Posted by keelsetter on January 13, 2013
I’m packing my bags today and flying out to Salt Lake City tomorrow. The first stop is the 6th annual Art House Convergence – a yearly meeting of independent and art house movie theater owners and operators that takes place January 14 – 17 in Midway, Utah. The conference will include talks and discussions by film historian David Bordwell, Alamo Drafthouse Cinema founder Tim League, actor Crispin Hellion Glover, and even Sundance top dawg Robert Redford will be there for the opening dinner to talk about Sundance Institute. It’ll basically be a bunch of workshops, seminars, and presentations where both film exhibitors and distributors meet to talk business, and this will then be followed by a trip to Park City to attend the 2013 Sundance Film Festival.
This year, Sundance runs for 10 days from January 17th – 27th. I’ll only have enough time to catch half of it, and in that time I have over 100 films to choose from. As an Industry Pass Holder, my screenings will take place concurrently in four different theaters. This requires some hard choices when selecting which films to watch, but after some preliminary homework I’ve whittled down my list to the following titles:
Crystal Fairy (World Cinema Dramatic Competition):
When I Walk (Documentary Premieres):
In 2006 Jason DaSilva, a 25-year-old aspiring filmmaker, fell down on the beach and couldn’t get back up. He was later diagnosed with multiple sclerosis – a devastating disease that can lead to loss of vision and muscle control. In this documentary he turns the camera on himself to both chronicle and make sense of his situation. My interest in When I Walk stems, in part, from the fact that I come from Colorado – which, for unknown reasons, has the highest per-capita cases of M.S. in the nation. As a result of this I know over a dozen people that have to deal with M.S., a disease that effects those who have it in very different ways.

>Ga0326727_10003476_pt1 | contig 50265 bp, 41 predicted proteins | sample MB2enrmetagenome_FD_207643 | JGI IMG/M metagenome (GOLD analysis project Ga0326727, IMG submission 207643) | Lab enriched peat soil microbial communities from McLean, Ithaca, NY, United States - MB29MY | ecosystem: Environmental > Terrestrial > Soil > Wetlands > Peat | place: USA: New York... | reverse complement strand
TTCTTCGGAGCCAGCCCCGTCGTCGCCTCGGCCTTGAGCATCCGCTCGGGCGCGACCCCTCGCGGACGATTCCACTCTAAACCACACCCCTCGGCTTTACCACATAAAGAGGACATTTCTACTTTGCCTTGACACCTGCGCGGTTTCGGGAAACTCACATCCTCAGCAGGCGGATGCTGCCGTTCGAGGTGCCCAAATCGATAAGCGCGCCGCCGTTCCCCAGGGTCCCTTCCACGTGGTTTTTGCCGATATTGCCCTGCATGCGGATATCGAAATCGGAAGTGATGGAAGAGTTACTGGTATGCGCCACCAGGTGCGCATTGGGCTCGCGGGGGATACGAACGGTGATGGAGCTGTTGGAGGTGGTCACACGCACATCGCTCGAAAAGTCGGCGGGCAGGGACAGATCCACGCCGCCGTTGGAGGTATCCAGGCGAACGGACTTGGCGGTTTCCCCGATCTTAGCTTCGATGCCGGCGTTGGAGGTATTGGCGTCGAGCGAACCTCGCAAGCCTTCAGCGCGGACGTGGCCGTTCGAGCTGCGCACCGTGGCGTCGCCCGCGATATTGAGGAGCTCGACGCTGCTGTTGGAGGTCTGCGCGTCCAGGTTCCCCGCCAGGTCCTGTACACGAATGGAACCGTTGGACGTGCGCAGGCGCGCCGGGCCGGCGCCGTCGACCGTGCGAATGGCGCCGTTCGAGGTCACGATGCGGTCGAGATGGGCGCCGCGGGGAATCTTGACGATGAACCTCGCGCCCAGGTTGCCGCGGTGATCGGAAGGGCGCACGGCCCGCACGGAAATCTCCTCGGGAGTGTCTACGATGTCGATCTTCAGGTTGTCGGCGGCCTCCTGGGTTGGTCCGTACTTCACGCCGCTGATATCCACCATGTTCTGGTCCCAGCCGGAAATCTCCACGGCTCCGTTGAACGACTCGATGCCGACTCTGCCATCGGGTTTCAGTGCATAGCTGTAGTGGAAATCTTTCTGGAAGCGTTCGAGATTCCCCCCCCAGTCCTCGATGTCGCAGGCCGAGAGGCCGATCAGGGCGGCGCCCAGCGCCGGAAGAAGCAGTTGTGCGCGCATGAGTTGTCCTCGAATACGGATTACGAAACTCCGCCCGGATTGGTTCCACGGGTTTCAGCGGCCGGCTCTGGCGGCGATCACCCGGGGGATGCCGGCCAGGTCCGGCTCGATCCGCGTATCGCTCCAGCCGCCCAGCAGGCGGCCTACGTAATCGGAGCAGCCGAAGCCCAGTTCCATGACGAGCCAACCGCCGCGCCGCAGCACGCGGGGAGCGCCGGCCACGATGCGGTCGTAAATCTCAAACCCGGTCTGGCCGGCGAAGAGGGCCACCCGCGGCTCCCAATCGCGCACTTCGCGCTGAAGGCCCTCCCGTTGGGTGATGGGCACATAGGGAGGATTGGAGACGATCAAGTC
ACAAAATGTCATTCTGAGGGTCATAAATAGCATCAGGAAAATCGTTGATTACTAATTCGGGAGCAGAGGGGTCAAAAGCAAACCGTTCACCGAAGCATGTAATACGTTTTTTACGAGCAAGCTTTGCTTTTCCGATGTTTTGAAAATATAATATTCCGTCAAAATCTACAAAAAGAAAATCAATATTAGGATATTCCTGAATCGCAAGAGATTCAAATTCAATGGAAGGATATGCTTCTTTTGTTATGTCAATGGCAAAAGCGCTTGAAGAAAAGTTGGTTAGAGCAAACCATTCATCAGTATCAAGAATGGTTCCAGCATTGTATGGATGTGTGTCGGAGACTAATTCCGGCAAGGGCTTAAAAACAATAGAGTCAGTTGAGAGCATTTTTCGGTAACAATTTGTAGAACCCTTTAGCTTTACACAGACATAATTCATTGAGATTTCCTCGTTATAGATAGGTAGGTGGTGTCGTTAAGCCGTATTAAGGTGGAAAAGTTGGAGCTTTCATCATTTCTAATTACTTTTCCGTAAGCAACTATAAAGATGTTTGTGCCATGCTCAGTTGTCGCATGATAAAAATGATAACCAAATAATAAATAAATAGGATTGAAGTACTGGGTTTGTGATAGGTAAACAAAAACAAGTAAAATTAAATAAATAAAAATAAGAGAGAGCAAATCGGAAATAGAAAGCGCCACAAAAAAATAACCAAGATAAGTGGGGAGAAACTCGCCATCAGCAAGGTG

There Will Come a Day (World Cinema Dramatic Competition):
A young Italian woman decides to accompany a nun to minister to Indigenous Brazilian villages along the Amazon River. Described as being “a feast for the eyes” (an overused phrase that can be cause for suspicion) I’m nonetheless a huge sucker for any film that takes place on or alongside a big river. Director Giorgio Diritti’s debut film, The Wind Blows Round, made waves on the festival circuit back in 2005.
God Loves Uganda (U.S. Documentary Competition):
Dirty Wars (US Documentary Competition):
Computer Chess (Next):
Google and the World Brain (World Cinema Documentary):
What They Don’t Talk About When They Talk About Love (World Cinema Dramatic Competition):
Coming up: some new horror films (S-VHS), more docs (Inequality for All, Manhunt: The Search for Osama Bin Laden, We Steal Secrets: The Story of Wikileaks) controversial films focusing on S&M culture (Interior. Leather Bar. and Kink), films about the Beat Generation (Big Sur), a “postmodern voyage into the bowels of ‘family’ entertainment” (huh?) and much, much more. Which is to say… to be continued.
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